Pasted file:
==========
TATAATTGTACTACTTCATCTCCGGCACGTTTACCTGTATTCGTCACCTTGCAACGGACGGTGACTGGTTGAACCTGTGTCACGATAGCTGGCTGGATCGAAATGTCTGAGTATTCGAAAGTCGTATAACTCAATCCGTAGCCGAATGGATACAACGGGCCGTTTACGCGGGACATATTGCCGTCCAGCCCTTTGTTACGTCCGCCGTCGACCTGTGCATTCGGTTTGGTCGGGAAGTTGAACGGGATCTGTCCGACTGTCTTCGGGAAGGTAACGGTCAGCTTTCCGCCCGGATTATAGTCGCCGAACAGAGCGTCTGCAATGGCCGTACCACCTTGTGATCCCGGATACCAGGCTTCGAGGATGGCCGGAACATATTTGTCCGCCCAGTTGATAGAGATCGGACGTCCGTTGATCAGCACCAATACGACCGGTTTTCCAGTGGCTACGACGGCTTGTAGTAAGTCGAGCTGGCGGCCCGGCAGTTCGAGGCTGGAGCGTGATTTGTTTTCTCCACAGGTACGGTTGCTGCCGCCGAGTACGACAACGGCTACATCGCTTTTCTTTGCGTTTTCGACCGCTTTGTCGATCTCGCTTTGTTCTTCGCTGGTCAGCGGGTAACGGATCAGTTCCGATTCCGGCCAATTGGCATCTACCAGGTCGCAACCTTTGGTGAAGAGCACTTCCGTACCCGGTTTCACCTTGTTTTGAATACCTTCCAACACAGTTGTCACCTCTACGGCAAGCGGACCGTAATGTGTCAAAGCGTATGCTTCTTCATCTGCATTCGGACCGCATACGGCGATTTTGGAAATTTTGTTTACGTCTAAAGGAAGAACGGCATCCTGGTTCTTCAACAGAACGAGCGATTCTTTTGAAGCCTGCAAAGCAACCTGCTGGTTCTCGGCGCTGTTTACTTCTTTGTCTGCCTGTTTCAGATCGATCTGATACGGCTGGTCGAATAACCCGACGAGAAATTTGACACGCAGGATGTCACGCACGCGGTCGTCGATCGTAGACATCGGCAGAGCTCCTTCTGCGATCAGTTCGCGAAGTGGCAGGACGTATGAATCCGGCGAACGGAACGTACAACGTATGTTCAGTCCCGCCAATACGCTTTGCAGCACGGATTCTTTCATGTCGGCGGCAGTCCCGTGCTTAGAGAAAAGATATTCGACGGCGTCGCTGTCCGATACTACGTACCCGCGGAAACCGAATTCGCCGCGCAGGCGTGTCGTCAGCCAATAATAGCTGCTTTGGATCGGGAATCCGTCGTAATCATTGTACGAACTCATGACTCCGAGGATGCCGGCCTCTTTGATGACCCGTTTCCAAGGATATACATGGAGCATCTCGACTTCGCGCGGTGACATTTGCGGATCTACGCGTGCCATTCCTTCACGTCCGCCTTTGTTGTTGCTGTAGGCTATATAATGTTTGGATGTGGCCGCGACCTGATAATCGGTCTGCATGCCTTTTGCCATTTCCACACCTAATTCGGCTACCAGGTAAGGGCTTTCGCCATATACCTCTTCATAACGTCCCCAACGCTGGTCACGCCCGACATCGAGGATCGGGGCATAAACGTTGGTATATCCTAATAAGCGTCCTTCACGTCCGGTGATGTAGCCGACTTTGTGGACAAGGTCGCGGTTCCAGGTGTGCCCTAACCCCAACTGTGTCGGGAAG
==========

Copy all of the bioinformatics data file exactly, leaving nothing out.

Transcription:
TATAATTGTACTACTTCATCTCCGGCACGTTTACCTGTATTCGTCACCTTGCAACGGACGGTGACTGGTTGAACCTGTGTCACGATAGCTGGCTGGATCGAAATGTCTGAGTATTCGAAAGTCGTATAACTCAATCCGTAGCCGAATGGATACAACGGGCCGTTTACGCGGGACATATTGCCGTCCAGCCCTTTGTTACGTCCGCCGTCGACCTGTGCATTCGGTTTGGTCGGGAAGTTGAACGGGATCTGTCCGACTGTCTTCGGGAAGGTAACGGTCAGCTTTCCGCCCGGATTATAGTCGCCGAACAGAGCGTCTGCAATGGCCGTACCACCTTGTGATCCCGGATACCAGGCTTCGAGGATGGCCGGAACATATTTGTCCGCCCAGTTGATAGAGATCGGACGTCCGTTGATCAGCACCAATACGACCGGTTTTCCAGTGGCTACGACGGCTTGTAGTAAGTCGAGCTGGCGGCCCGGCAGTTCGAGGCTGGAGCGTGATTTGTTTTCTCCACAGGTACGGTTGCTGCCGCCGAGTACGACAACGGCTACATCGCTTTTCTTTGCGTTTTCGACCGCTTTGTCGATCTCGCTTTGTTCTTCGCTGGTCAGCGGGTAACGGATCAGTTCCGATTCCGGCCAATTGGCATCTACCAGGTCGCAACCTTTGGTGAAGAGCACTTCCGTACCCGGTTTCACCTTGTTTTGAATACCTTCCAACACAGTTGTCACCTCTACGGCAAGCGGACCGTAATGTGTCAAAGCGTATGCTTCTTCATCTGCATTCGGACCGCATACGGCGATTTTGGAAATTTTGTTTACGTCTAAAGGAAGAACGGCATCCTGGTTCTTCAACAGAACGAGCGATTCTTTTGAAGCCTGCAAAGCAACCTGCTGGTTCTCGGCGCTGTTTACTTCTTTGTCTGCCTGTTTCAGATCGATCTGATACGGCTGGTCGAATAACCCGACGAGAAATTTGACACGCAGGATGTCACGCACGCGGTCGTCGATCGTAGACATCGGCAGAGCTCCTTCTGCGATCAGTTCGCGAAGTGGCAGGACGTATGAATCCGGCGAACGGAACGTACAACGTATGTTCAGTCCCGCCAATACGCTTTGCAGCACGGATTCTTTCATGTCGGCGGCAGTCCCGTGCTTAGAGAAAAGATATTCGACGGCGTCGCTGTCCGATACTACGTACCCGCGGAAACCGAATTCGCCGCGCAGGCGTGTCGTCAGCCAATAATAGCTGCTTTGGATCGGGAATCCGTCGTAATCATTGTACGAACTCATGACTCCGAGGATGCCGGCCTCTTTGATGACCCGTTTCCAAGGATATACATGGAGCATCTCGACTTCGCGCGGTGACATTTGCGGATCTACGCGTGCCATTCCTTCACGTCCGCCTTTGTTGTTGCTGTAGGCTATATAATGTTTGGATGTGGCCGCGACCTGATAATCGGTCTGCATGCCTTTTGCCATTTCCACACCTAATTCGGCTACCAGGTAAGGGCTTTCGCCATATACCTCTTCATAACGTCCCCAACGCTGGTCACGCCCGACATCGAGGATCGGGGCATAAACGTTGGTATATCCTAATAAGCGTCCTTCACGTCCGGTGATGTAGCCGACTTTGTGGACAAGGTCGCGGTTCCAGGTGTGCCCTAACCCCAACTGTGTCGGGAAG